Written Reply to Parliamentary Question on gas flaring activities in Singapore by Ms Grace Fu, Minister for Sustainability and the Environment
Mr Murali Pillai: To ask the Minister for Sustainability and the Environment having regard to recent international studies released alongside the 2023 United Nations Climate Change Conference (COP28) suggesting that gas flaring leads to toxic pollutants being released in the air which in turn endanger the health of people living near and far, whether gas flaring activities in Singapore should be reviewed.
1 Gas flaring refers to the controlled combustion of gases, most commonly in the oil and gas sector. We are aware of reports highlighting the impact of gas flaring from oil and gas drilling activities on air quality and human health.
2 There are no oil and gas drilling activities in Singapore. In Singapore, gas flaring takes place primarily at refineries and petrochemical plants as a safety measure, to prevent the dangerous build-up of gases during process upsets or to burn off excess gases that cannot be recovered and stored. Such flaring is typically much shorter in duration and involves smaller volumes of gas than in the case of flaring from oil and gas drilling activities.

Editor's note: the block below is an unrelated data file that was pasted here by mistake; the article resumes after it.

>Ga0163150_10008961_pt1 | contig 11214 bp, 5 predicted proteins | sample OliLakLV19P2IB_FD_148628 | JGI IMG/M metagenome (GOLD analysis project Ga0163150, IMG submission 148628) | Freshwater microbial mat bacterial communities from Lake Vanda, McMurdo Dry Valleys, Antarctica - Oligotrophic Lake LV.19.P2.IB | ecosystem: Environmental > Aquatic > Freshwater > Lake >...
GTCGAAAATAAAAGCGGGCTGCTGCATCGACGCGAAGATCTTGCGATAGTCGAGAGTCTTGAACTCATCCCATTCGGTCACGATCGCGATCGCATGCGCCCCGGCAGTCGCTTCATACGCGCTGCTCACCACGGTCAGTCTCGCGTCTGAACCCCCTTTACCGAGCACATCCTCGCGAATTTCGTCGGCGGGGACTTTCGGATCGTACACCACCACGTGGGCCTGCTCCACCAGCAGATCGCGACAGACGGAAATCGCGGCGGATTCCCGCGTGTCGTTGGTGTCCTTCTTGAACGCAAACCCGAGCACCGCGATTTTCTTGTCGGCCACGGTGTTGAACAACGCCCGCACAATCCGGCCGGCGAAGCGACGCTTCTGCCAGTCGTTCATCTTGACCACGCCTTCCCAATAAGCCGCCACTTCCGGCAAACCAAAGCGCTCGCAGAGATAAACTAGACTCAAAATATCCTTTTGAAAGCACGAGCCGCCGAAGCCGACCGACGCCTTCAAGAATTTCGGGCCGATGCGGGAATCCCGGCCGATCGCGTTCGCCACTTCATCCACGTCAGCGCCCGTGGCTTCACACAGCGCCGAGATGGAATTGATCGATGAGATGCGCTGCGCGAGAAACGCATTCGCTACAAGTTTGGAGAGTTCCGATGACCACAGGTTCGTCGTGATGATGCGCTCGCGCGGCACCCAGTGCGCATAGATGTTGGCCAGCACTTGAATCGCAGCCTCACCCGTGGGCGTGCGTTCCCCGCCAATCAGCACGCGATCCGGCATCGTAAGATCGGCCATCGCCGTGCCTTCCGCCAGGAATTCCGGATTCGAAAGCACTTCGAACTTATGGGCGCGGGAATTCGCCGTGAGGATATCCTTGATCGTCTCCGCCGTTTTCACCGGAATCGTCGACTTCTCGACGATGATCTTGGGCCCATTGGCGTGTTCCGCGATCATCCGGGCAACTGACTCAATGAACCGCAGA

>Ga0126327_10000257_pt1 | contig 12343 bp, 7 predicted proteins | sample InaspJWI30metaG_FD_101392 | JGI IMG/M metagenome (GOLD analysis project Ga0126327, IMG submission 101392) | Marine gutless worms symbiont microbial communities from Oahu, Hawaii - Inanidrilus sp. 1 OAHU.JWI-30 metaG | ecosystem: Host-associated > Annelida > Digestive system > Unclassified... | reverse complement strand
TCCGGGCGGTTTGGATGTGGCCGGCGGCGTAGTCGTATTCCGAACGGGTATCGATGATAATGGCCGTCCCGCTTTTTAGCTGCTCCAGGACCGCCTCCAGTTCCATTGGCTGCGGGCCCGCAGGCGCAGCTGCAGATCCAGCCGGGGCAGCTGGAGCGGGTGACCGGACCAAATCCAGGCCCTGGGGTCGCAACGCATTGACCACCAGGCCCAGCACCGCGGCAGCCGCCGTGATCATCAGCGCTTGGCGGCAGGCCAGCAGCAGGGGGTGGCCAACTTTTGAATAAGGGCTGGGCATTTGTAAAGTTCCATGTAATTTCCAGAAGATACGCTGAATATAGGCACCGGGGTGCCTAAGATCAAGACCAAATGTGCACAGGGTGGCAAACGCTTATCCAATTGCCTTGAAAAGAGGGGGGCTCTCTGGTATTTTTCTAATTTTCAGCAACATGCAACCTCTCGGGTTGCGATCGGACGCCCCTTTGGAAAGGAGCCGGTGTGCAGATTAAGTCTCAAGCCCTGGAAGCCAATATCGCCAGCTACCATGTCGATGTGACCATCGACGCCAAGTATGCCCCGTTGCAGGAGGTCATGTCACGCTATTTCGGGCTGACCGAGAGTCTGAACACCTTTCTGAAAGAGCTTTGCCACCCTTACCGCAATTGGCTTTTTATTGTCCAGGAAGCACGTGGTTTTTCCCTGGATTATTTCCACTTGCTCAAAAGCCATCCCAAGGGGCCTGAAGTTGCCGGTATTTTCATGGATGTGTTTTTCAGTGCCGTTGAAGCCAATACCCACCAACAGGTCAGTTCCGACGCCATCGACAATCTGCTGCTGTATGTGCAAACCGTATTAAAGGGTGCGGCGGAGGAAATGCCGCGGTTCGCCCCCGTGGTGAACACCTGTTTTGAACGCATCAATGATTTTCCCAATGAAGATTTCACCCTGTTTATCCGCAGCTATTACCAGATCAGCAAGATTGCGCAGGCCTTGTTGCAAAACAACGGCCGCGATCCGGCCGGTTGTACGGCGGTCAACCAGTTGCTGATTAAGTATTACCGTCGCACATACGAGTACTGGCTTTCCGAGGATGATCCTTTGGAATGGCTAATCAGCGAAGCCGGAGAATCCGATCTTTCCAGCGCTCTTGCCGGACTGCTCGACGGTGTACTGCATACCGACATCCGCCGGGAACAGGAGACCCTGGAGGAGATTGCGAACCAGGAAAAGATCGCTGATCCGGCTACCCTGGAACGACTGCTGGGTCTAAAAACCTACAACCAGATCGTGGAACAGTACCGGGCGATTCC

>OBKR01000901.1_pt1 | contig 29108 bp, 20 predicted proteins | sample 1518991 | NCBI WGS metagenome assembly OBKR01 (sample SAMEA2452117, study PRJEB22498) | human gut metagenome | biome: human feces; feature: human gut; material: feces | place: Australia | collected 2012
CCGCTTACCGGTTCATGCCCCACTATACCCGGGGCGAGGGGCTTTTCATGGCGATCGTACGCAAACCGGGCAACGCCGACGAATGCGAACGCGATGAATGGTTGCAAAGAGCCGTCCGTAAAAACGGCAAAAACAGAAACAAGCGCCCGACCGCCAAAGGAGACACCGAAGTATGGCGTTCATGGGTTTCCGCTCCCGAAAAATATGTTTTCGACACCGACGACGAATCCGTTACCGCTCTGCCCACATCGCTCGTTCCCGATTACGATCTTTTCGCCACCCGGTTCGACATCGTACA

3 Gas flaring is required to be carried out efficiently to minimise the emission of dark smoke and avoid affecting air quality and public health. The National Environment Agency (NEA) will take enforcement action against plants with flares that produce dark smoke more than three times a day, or when the dark smoke lasts 5 minutes or more within any one-hour period.
4 Singapore’s ambient air quality is monitored through a network of air monitoring stations, including in the western region of Singapore, where there are industries that may need to conduct gas flaring. Primary pollutants generated from gas flaring, such as particulate matter, nitrogen dioxide and sulphur dioxide are tracked under the basket of pollutants in the Pollutant Standards Index. The overall ambient air quality in the west region has remained in the ‘Good’ to ‘Moderate’ range since 2020.